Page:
The heading captured my curiosity so I grabbed the brochure from a display rack, stepping on to the escalator in the Singapore metro last month. As I moved steadily upwards towards road level in silent formation with fellow subway-riders, I read the copy under the heading: ‘WHO IS YOUR HERO?’ The brochure was an invitation for Singaporeans to write a short story about someone who had done something ‘heroic’ – albeit on an everyday-life level – and who ought to be honoured for their efforts. Stories would be published in a paper and special awards presented. It was a public relations effort to boost public morale in this bustling, pluralistic city-state.
As I walked back from the subway station towards the conference centre where the University of the Nations workshop, ‘Synergy’, was underway, I pondered the power of positive models on the human spirit. Our western culture had become so permeated with anti-hero-Beavis-and-Butthead-type cynicism that talk of ‘heroes’ sounded naive and simplistic: as if in this age of lost hope there was a reason to be positive about anything. ‘Idols’, yes, especially of the drugs/sex/rock’n’roll variety; but ‘heroes’ perhaps were quaint and old-fashioned.
Yet this simple effort to cultivate a grass-roots awareness of the heroes in our midst resonated with me. How much stories of those who had made loving choices, self-sacrificial choices, heroic choices, have inspired each of us to rise above our own self-interest and seek the welfare of the whole, and to evaluate our own lives and actions! Stories of people like Churchill and Bonhoeffer, Corrie ten Boom and Brother Andrew lift us to new levels because they refused to accept the status quo as inevitable, saw better alternatives, and took concrete and sacrificial action to effect these futures of hope.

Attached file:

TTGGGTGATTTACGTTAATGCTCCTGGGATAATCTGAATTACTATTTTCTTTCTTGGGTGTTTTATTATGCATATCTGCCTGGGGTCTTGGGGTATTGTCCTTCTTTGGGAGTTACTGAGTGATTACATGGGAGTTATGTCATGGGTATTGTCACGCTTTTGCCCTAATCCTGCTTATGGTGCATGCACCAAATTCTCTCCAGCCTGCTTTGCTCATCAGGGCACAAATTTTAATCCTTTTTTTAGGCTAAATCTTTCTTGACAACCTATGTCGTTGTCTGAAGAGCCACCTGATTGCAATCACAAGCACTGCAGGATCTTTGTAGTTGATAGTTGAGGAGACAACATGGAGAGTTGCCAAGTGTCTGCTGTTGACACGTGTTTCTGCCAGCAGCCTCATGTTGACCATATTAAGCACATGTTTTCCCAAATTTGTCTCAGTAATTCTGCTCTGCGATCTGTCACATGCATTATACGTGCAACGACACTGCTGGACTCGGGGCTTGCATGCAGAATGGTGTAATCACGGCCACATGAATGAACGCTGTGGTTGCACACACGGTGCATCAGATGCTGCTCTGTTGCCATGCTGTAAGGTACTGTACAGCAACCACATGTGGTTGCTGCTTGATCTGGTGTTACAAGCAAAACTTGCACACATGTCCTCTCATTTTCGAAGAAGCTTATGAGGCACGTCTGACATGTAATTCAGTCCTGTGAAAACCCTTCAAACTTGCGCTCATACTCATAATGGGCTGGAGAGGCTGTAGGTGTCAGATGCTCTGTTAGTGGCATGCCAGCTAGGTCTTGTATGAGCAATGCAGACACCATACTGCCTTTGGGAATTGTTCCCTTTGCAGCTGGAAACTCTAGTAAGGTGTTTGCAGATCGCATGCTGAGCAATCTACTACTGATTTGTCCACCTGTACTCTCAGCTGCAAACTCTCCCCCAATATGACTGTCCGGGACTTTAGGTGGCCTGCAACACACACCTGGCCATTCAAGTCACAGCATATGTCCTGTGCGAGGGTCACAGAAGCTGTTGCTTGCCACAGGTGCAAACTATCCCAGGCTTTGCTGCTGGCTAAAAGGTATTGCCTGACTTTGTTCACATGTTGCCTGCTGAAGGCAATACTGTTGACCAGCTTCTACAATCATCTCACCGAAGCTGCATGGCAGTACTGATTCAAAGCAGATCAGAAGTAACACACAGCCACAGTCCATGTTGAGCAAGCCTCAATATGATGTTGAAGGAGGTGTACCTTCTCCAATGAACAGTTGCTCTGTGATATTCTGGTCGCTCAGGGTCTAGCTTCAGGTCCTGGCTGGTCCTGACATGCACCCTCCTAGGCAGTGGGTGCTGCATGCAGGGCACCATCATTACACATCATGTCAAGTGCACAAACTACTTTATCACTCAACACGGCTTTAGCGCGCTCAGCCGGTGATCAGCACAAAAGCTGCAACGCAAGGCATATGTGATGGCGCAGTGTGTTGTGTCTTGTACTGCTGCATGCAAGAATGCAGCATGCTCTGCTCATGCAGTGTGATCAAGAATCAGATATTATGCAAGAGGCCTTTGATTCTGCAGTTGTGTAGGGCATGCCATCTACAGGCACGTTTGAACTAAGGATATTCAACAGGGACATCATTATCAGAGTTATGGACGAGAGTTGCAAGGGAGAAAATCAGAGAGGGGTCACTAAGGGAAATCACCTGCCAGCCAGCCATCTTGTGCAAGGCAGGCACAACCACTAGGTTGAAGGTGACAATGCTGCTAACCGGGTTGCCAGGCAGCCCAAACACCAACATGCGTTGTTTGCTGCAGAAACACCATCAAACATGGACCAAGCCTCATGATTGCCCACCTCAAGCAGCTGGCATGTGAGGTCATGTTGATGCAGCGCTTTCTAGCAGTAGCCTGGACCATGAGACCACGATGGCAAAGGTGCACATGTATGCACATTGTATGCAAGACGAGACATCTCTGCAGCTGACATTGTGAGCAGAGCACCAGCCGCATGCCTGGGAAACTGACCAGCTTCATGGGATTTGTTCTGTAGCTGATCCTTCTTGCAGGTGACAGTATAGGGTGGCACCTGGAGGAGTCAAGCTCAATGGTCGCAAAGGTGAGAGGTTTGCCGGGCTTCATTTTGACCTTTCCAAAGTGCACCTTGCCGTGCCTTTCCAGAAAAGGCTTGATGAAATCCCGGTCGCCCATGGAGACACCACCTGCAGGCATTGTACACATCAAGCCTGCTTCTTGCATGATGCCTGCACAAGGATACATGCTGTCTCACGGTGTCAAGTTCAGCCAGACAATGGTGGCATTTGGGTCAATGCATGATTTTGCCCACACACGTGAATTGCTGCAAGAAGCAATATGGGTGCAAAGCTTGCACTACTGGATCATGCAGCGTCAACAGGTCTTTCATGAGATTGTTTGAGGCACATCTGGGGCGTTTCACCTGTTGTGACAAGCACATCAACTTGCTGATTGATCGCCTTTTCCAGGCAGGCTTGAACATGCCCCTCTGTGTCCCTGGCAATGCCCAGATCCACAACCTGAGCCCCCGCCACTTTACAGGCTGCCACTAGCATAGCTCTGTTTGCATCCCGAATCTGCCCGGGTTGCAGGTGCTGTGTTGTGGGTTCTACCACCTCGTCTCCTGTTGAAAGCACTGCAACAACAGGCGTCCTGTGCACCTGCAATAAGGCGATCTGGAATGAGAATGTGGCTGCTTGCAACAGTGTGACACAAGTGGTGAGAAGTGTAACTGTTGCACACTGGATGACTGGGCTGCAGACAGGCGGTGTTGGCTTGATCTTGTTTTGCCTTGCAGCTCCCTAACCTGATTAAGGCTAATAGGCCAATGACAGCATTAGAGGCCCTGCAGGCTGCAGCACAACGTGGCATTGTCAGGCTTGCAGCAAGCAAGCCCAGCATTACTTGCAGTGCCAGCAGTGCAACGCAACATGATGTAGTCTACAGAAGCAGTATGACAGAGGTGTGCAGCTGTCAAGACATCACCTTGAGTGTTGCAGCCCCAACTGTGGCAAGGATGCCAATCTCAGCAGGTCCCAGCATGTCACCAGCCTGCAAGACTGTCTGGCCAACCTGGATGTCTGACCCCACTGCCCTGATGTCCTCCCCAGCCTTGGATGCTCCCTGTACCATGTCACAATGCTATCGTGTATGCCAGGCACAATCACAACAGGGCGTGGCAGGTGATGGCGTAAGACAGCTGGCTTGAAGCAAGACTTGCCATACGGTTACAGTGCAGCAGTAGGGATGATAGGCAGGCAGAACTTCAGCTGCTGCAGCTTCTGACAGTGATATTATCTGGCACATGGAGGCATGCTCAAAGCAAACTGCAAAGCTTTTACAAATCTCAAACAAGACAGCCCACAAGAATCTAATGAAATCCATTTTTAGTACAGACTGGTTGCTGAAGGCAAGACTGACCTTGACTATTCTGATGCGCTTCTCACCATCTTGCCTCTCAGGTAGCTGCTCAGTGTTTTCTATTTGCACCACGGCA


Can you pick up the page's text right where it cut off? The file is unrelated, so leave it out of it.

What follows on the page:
A couple of years ago, I read about a Danish girl who decided to do something about the porno magazines brazenly sold in gas-stations, and mobilised a national petition that changed the laws. Last May, I wrote a Weekly Word about a young Albanian, Erion Veliaj, who started a national campaign against corruption, human trafficking and the tradition of vengeance killings in his land. In my book, these young people are real heroes.
I suspect that all across Europe today there are many more quiet heroes, people rebelling against the current disorder of things, opting for God’s hopeful future in their everyday circumstances. Imagine the inspirational power of such stories – if only we could gather them.
Last year at the HOPE.21 congress in Budapest, we presented Hope Awards to several individuals and projects, outstanding and inspirational examples of hope-agents and change-makers in Europe today. Sir Fred Catherwood, formerly vice-president of the European Parliament, for seeking to bring Biblical influence into European business and politics; Elizabeth Mittelstad, editor of Lydia Magazine, for her efforts in networking women across Europe; the Pavilion of Hope project at the World Exposition in Hannover; and the fledgling Albanian Evangelical Alliance for their truly heroic assistance to refugees during the Kosovo crisis.
As an umbrella movement, Hope for Europe aims to continue to identify and honour individuals and projects inspiring hope in Europe today. At our upcoming annual Hope for Europe Round Table (Budapest, October 15-19), we’ll be considering nominations for the 2003 Hope Awards. By sharing stories about everyday heroes, people spreading hope and inspiring others to partner towards God’s future, we want others to catch a vision of transformed communities, transformed cities, even transformed nations… towards a transformed Europe.
Naive and simplistic? Maybe. But don’t underestimate the power of hopeful stories for rekindling the human spirit.
So who is your hero? Do you know of someone who is an ‘agent of hope’? Write up their story, send it to me and we could share it in a future Weekly Word.
Till next week,
Till next week,